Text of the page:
‘Press 3′ for nose hair tips

Posted on June 16th, 2010 by Gina

Here is a truism: Women dress for women, not men.  In fact, women don’t believe anything men say when it comes to hairstyles, fashion, or lipstick color.  For you women readers, when was the last time you asked a man if they thought your outfit looked all right, only to horribly regret following his advice later on?  And you men, how many times have you choked when asked if those pants made her butt look big?  Women don’t trust what men say when they answer.

Men, on the other hand, are perfectly happy to be groomed by a woman. Even a fake one, if Gillette’s new campaign is to be believed.

[continued from the newsletter]

The campaign is titled “What Women Want,” and presumes that men will groom the way an automated video response system tells them to.  The interactive service offers models Heather, Tulana, Jacqueline, Mikayla, and Adriana, aged 19-23, prompting guys through styling decisions.  First, you choose a gal who will offer her opinion.  Then your model has you choose the venue you are planning to attend – i.e. a graduation, a concert, job interview, even a “meet the parents” plan.  You’re offered pictures of twelve different hairstyles, while the model waits at the side of the screen, fidgeting, until a choice is made.  Hairdo and face hair decisions are guided the same way until ultimately your model tells you what she thinks and offers suggestions.  If you choose really goofy looks, like a Pompadour hairdo and a Van Dyck shave, your automated system will try to encourage you to change your mind.  “It’s not your best,” sultry Jacqueline told me of my fake choices.  “Shall we give it another go?”  Or sweet Heather, who frowns so cutely and remarks, “It’s not working for you, let’s do this…” to get me to try a different style.  It all results in a prompt to upload a personal picture to “try on” the new look.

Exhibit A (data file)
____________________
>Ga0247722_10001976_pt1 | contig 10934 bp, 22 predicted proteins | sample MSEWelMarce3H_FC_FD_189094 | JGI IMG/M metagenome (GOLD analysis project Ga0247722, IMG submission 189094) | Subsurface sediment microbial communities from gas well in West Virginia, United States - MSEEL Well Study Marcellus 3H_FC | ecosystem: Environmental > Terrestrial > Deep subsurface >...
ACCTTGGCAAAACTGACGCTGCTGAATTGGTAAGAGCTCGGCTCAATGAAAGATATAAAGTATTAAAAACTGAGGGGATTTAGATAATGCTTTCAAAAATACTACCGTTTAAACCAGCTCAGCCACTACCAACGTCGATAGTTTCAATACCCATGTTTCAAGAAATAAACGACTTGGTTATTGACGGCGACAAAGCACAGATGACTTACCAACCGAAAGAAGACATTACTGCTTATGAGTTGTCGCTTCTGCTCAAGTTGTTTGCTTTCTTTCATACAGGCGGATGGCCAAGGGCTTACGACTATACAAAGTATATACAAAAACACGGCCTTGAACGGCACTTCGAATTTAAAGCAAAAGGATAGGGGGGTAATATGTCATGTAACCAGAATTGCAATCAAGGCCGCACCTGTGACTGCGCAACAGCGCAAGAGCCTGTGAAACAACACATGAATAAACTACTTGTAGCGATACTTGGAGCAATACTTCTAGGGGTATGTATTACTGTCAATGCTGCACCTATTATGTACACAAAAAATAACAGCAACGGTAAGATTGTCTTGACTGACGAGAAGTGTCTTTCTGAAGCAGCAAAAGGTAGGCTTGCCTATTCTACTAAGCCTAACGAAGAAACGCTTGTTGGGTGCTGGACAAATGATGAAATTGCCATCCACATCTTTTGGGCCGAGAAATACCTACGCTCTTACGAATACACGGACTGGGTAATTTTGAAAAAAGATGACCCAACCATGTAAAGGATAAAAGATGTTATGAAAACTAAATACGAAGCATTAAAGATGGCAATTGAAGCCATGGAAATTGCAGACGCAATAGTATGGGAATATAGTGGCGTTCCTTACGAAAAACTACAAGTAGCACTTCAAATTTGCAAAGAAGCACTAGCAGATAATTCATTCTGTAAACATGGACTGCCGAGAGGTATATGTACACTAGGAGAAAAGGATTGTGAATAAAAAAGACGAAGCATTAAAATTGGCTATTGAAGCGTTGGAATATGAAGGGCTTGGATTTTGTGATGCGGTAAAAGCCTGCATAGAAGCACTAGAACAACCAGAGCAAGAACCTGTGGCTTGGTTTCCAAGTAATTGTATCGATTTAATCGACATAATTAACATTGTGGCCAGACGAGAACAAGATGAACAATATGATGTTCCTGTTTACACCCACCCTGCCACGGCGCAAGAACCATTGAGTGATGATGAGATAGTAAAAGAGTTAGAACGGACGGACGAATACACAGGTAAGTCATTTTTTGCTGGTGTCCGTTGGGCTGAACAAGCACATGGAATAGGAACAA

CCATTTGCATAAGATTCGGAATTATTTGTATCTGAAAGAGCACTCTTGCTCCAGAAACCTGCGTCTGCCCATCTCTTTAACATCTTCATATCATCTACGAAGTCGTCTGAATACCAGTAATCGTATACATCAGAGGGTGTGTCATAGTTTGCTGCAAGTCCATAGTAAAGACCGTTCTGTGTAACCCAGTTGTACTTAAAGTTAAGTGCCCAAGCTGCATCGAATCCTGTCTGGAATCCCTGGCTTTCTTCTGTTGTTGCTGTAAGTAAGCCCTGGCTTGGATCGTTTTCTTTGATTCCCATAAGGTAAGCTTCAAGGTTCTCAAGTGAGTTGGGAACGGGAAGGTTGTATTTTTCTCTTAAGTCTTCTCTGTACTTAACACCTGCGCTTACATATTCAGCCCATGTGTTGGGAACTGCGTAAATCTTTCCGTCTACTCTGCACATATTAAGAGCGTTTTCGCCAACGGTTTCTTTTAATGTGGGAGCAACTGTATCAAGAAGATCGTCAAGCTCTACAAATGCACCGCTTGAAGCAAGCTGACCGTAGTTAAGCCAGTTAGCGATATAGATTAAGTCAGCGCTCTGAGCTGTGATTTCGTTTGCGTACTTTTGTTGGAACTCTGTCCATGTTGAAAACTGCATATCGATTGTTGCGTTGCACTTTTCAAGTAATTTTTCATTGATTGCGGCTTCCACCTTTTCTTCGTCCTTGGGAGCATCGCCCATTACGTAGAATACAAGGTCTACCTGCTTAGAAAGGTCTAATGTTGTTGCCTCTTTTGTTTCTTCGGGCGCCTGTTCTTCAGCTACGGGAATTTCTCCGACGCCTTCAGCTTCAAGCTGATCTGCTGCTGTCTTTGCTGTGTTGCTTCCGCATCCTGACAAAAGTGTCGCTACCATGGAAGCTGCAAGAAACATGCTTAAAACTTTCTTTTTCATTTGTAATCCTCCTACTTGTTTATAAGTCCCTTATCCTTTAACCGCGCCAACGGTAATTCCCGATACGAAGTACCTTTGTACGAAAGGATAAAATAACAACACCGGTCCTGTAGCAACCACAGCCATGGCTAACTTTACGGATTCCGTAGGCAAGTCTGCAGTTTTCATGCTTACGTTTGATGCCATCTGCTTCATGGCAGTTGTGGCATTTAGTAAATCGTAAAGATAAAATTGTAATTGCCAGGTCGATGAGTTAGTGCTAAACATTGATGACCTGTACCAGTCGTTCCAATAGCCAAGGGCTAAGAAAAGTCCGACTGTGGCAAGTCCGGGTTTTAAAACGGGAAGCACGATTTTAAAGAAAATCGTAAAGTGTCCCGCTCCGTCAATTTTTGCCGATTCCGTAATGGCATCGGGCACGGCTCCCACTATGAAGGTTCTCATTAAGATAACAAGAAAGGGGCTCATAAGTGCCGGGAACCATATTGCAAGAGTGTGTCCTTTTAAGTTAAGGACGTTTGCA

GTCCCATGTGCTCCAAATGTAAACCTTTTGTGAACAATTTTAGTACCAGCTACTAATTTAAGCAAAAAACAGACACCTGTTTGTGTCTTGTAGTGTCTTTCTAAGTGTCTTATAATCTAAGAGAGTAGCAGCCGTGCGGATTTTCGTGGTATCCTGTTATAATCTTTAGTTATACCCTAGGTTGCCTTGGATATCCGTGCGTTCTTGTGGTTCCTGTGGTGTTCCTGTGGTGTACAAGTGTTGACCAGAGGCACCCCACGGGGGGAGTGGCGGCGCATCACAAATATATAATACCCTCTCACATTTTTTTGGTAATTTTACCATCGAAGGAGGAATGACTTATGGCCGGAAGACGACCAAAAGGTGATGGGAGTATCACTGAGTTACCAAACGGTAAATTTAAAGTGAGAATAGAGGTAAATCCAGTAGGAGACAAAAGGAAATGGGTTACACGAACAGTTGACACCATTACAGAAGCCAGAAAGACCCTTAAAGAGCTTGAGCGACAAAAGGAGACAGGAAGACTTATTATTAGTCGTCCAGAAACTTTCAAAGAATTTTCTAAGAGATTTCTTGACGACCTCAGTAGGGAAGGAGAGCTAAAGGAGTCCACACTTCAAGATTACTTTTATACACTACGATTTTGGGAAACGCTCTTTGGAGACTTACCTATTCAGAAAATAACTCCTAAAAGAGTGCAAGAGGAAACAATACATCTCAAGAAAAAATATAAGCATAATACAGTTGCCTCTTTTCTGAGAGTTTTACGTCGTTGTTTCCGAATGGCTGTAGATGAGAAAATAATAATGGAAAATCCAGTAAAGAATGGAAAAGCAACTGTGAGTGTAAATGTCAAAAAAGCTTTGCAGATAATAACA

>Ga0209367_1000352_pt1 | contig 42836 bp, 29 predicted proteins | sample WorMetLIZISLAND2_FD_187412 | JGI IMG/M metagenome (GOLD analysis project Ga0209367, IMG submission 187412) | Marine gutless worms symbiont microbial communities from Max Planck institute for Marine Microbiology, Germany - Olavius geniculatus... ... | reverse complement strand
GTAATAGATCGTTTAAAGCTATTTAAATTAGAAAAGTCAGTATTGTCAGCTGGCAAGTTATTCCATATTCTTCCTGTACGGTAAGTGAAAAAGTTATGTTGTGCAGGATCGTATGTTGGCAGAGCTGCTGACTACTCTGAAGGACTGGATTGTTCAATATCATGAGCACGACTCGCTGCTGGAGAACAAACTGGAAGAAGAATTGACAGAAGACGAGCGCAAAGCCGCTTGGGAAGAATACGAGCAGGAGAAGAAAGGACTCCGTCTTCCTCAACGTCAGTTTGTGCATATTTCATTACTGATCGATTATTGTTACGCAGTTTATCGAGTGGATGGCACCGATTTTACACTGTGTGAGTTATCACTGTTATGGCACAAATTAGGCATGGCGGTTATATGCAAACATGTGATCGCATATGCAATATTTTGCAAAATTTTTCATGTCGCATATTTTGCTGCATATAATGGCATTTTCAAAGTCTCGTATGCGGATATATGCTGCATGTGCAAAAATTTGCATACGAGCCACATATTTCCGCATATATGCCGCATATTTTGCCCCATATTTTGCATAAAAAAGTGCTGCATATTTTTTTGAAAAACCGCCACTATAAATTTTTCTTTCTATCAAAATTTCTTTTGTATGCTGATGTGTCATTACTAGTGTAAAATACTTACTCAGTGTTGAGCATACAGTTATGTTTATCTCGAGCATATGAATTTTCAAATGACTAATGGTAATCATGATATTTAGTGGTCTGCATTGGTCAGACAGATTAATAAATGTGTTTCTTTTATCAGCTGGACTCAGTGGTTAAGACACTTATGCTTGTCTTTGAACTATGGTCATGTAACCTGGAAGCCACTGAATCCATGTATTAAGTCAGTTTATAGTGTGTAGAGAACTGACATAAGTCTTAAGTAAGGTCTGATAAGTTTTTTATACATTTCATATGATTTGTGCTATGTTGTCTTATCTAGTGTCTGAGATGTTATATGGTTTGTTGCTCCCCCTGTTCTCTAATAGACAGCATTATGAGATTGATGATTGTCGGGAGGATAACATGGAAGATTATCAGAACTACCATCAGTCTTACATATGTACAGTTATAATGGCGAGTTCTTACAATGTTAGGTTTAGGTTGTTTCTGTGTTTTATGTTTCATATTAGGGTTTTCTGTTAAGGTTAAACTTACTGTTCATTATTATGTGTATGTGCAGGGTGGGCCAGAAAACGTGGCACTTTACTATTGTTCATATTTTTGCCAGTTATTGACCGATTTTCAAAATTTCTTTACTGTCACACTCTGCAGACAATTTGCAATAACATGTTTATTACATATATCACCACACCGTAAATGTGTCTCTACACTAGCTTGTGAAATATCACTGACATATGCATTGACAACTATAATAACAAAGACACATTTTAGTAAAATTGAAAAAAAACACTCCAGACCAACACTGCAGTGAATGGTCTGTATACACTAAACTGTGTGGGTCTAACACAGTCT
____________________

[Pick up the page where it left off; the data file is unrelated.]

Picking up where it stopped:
I think this is a swell way to guide people into making the right decisions for businesses.  I’ve had some experience with the automated phone system of a cable company recently while trying to get my phone, Internet access and TV activated in my new home.  If it had only been some cute young man’s recorded voice on the phone, saying things like “I know you’d like to talk to Technical Support, but wouldn’t you rather just fantasize about what I look like and call it a night?”   Or, “My supervisor would just love to talk to you, but press 2 if you’d rather have an email picture of me sent to your cellphone, brought to you by Comcast.”

Perhaps if I had been given the kind of choices Gillette is offering to men, you wouldn’t be reading this now.

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A short history of cosmetics

150BC Romans use yellow eye shadow.

The Romans preferred to use gold-colored eye shadow which was made from saffron and painted onto the area around the sides and under their eyes. Then they used powdered wood ash to color their eyelids black. This gold color was quite significant at the time because they saw themselves as the rulers of the Mediterranean.